The federal government offers up to $7,500 in tax credits to purchase an electric vehicle, part of a broader national policy to encourage efficient use of energy and curb carbon emissions.
Almost all of those benefits are going to the wealthiest U.S. households, according to an analysis by University of California, Berkeley, professors Severin Borenstein and Lucas Davis.
“We find that the top income quintile has received about 90% of all credits,” Messrs. Borenstein and Davis said.
The pattern is similar, though not as extreme, for other so-called clean-energy tax incentives. The authors dig through tax records to determine who’s claiming credits for residential energy-efficiency improvements, solar panel installation and purchase of alternative-fuel or electric vehicles.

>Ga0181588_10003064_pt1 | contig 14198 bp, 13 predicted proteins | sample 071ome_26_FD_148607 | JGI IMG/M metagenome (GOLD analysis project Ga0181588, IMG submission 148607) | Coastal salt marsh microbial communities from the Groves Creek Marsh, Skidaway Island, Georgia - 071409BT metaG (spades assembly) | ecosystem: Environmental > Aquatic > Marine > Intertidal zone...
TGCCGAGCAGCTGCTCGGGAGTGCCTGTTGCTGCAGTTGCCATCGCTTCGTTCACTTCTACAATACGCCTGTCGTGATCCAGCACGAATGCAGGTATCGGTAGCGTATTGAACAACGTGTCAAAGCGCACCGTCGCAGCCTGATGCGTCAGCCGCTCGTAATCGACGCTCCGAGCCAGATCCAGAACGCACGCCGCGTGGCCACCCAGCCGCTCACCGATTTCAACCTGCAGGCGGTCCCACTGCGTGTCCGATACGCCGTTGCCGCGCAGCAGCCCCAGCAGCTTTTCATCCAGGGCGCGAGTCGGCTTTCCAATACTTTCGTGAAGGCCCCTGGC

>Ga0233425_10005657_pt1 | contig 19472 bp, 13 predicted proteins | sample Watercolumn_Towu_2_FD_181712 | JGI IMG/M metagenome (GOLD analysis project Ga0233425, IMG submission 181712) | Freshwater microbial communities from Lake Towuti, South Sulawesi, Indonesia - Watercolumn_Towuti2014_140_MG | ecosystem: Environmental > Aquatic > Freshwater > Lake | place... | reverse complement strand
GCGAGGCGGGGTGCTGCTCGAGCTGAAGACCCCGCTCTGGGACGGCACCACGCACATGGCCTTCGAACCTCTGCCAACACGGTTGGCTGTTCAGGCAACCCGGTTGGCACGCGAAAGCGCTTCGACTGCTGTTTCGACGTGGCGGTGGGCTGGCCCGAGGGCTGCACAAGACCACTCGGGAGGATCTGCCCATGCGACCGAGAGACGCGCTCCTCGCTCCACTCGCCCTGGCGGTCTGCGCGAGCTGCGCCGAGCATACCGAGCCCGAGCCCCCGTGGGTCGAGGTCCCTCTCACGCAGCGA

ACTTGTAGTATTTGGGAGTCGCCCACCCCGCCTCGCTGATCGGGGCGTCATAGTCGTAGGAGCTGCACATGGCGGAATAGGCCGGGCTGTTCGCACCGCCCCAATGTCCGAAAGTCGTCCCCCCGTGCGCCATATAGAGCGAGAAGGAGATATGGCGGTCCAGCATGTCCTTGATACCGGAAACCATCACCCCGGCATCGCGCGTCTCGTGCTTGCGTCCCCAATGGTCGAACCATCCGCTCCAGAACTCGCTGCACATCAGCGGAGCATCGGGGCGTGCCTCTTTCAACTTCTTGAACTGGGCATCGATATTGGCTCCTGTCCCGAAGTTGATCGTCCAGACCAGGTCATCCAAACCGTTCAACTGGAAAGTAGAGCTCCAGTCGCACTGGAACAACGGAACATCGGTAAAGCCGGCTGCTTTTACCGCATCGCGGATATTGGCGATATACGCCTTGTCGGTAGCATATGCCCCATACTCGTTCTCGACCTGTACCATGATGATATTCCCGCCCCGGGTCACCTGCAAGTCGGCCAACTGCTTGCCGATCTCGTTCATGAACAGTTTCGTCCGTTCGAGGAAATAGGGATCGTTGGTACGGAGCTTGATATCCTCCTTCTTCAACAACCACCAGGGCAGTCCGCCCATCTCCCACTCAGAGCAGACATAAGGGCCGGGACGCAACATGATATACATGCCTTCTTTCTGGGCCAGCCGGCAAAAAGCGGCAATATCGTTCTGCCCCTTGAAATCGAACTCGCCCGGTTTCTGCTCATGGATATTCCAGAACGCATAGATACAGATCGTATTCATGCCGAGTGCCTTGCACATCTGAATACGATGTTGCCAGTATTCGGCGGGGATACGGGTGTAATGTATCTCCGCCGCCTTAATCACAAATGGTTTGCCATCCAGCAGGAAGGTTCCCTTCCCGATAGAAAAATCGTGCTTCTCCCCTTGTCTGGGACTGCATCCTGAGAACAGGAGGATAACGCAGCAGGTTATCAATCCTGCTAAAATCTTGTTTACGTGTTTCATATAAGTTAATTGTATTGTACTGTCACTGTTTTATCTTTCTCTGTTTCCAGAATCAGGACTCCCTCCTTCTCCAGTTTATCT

From 2006 to 2012, the most recent data available, tax credits totaled $18.1 billion, the authors find. In that time, taxpayers with an adjusted gross income greater than $75,000 received about 60% of those credit dollars for energy efficiency, residential solar and hybrid vehicles, and about 90% for electric cars.
In other words, it’s a fairly regressive portion of the tax code. A more progressive tax–the authors suggest a carbon tax–would place more of the burden on the wealthy.
“There may well be political considerations that continue to favor tax credits, but this approach comes at real cost, both in terms of efficiency and equity,” Messrs. Borenstein and Davis said.
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